You can say, well, we trust the police and the FBI to not lie and whimsically wreck havoc however they please, and we trust politicians not to use their law enforcement friends to further a politcal agenda. Okay, but perhaps no one -- much less massive anonymous institutions employing hundreds of thousands of people (and certainly not politicians) -- deserves a priori totally unchecked, unregulated trust like that. They need to held accountable and kept in check, at least by already existing, well tested means such as habeas corpus, warrants, and court trials. Even in a society where the majority are too often cowards and fools.

    That is like a totalitarian dream! Orwell, anyone?
    Last edited by MK27; 03-01-2010 at 07:37 AM.
    C programming resources:
    GNU C Function and Macro Index -- glibc reference manual
    The C Book -- nice online learner guide
    Current ISO draft standard
    CCAN -- new CPAN like open source library repository
    3 (different) GNU debugger tutorials: #1 -- #2 -- #3
    cpwiki -- our wiki on sourceforge

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    (?<!re)tired Mario F.'s Avatar
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    Quote Originally Posted by MK27 View Post
    This would have happened with or without both commercialization and large scale use
    Yes. But I happen to think it's a little more involving that that.

    The internet has a technology is profoundly flawed. It's perhaps the equivalent of putting up a car for sale all around the world after having failed all crash dummy tests. Because of what it is, what it can achieve, and perhaps how it came to be, this is acceptable. However, there's always been a constant demand for uses that put an incredible burden on security and property concerns. To the point that all those promises of a cheap world-wide business has becoming nothing more than a pipe dream. It's quite incredible looking at some companies expenses in security.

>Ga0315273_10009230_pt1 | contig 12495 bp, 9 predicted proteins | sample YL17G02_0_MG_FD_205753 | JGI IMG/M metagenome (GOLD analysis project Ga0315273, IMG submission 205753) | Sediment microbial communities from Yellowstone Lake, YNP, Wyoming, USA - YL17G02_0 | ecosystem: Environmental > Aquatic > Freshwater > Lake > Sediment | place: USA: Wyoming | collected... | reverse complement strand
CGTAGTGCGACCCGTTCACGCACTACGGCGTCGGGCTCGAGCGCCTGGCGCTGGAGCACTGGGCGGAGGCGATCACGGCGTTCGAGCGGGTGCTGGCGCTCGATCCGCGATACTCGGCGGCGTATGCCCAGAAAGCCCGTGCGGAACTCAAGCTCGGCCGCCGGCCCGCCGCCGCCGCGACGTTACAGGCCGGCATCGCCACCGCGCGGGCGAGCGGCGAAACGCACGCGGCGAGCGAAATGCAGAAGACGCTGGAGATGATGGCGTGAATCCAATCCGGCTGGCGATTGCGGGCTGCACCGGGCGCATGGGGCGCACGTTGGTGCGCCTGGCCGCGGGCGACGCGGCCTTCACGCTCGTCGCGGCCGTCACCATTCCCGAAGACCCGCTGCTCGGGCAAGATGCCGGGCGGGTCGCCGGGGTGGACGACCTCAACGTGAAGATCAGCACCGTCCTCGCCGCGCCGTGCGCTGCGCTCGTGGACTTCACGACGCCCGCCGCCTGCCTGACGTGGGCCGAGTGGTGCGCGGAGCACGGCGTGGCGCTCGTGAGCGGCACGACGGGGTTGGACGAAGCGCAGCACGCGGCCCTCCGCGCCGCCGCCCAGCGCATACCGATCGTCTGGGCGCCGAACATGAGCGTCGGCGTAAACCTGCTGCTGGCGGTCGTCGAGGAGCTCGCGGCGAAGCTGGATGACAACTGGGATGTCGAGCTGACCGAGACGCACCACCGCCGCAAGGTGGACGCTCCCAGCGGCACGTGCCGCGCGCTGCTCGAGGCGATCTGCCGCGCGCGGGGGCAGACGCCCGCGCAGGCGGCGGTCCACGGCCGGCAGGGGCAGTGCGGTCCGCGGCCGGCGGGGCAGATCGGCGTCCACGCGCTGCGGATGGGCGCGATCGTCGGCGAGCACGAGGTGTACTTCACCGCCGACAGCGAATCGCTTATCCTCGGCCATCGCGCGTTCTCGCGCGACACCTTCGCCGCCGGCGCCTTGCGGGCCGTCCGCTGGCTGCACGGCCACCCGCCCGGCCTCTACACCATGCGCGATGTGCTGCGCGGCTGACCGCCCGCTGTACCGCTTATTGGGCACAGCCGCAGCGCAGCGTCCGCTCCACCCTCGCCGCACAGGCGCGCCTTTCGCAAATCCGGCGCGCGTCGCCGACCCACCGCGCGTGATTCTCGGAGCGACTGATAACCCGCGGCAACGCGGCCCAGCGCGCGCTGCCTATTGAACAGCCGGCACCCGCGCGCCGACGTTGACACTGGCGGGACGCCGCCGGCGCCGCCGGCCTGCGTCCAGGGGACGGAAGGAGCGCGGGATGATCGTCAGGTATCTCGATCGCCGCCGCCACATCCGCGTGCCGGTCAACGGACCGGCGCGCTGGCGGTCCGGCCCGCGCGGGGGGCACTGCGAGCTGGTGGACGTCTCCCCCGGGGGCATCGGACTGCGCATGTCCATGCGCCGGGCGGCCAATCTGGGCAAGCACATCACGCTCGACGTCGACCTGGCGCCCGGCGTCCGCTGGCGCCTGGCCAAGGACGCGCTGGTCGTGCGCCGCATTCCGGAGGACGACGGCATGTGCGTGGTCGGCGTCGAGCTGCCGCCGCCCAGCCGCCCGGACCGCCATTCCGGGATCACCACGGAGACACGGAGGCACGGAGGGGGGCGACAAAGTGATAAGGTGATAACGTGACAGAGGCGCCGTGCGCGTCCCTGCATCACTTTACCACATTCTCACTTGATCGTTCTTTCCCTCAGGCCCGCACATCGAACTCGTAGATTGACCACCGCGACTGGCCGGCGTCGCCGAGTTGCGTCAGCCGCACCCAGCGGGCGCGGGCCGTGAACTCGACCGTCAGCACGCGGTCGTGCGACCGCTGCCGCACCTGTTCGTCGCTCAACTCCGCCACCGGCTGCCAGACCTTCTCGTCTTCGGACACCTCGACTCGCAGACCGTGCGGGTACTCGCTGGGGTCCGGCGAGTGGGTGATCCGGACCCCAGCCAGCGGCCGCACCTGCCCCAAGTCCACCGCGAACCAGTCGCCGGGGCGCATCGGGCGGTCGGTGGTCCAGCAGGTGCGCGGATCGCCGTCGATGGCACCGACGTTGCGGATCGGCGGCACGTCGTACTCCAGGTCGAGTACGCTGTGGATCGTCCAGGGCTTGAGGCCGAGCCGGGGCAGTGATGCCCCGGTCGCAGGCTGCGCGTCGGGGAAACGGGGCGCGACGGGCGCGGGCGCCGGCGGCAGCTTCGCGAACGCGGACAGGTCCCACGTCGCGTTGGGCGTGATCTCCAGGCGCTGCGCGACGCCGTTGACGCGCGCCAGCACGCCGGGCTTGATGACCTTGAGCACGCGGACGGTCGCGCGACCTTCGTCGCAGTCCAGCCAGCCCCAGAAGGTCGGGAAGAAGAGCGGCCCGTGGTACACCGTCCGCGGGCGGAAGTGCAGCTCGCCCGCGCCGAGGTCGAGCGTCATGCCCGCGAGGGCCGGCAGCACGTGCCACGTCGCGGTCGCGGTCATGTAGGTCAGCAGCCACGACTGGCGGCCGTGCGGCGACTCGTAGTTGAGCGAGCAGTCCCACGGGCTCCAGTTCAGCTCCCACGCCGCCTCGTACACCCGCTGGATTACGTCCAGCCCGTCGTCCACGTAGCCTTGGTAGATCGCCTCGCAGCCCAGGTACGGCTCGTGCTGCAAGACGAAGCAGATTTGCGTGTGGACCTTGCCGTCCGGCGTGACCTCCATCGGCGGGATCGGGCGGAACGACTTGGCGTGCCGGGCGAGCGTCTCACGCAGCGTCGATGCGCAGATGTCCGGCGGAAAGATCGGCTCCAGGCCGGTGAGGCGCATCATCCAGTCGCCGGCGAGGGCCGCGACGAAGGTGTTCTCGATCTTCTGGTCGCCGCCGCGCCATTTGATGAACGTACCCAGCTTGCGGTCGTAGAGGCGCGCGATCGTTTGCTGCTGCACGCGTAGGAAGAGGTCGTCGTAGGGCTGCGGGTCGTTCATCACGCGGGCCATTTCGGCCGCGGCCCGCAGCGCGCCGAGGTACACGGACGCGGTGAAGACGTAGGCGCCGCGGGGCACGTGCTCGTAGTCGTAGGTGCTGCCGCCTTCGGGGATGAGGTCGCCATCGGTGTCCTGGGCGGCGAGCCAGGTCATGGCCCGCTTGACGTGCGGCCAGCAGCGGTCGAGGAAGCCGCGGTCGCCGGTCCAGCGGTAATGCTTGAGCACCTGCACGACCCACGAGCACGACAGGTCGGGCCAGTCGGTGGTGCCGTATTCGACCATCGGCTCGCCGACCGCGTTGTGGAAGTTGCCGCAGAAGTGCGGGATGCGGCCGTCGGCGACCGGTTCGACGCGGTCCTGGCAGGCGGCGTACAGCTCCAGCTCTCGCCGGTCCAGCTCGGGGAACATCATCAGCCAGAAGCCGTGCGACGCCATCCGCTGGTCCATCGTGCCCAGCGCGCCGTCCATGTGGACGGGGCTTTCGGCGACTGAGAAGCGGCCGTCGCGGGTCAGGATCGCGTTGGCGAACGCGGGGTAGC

On the other hand the idea of a freewheeling internet could not really be achieved simply because of human nature. And not just a general tendency for governments to keep an eye on their "subjects", but because, as the internet so clearly illustrates, the general population when given free reign tend to violate that trust. Hackers or pirates are no less guilty than anyone using their services, since it's this that justifies their continued presence and ever growing numbers.

    The problem is that this lack of technological achievement on areas of security and property perpetrated by TCP/IP, the Web and the Internet in general, then turn against the general population. Because the same tools can be used against them; secretly by governments or corporations, or openly with the support of laws that find comfort in the fact otherwise it's chaos.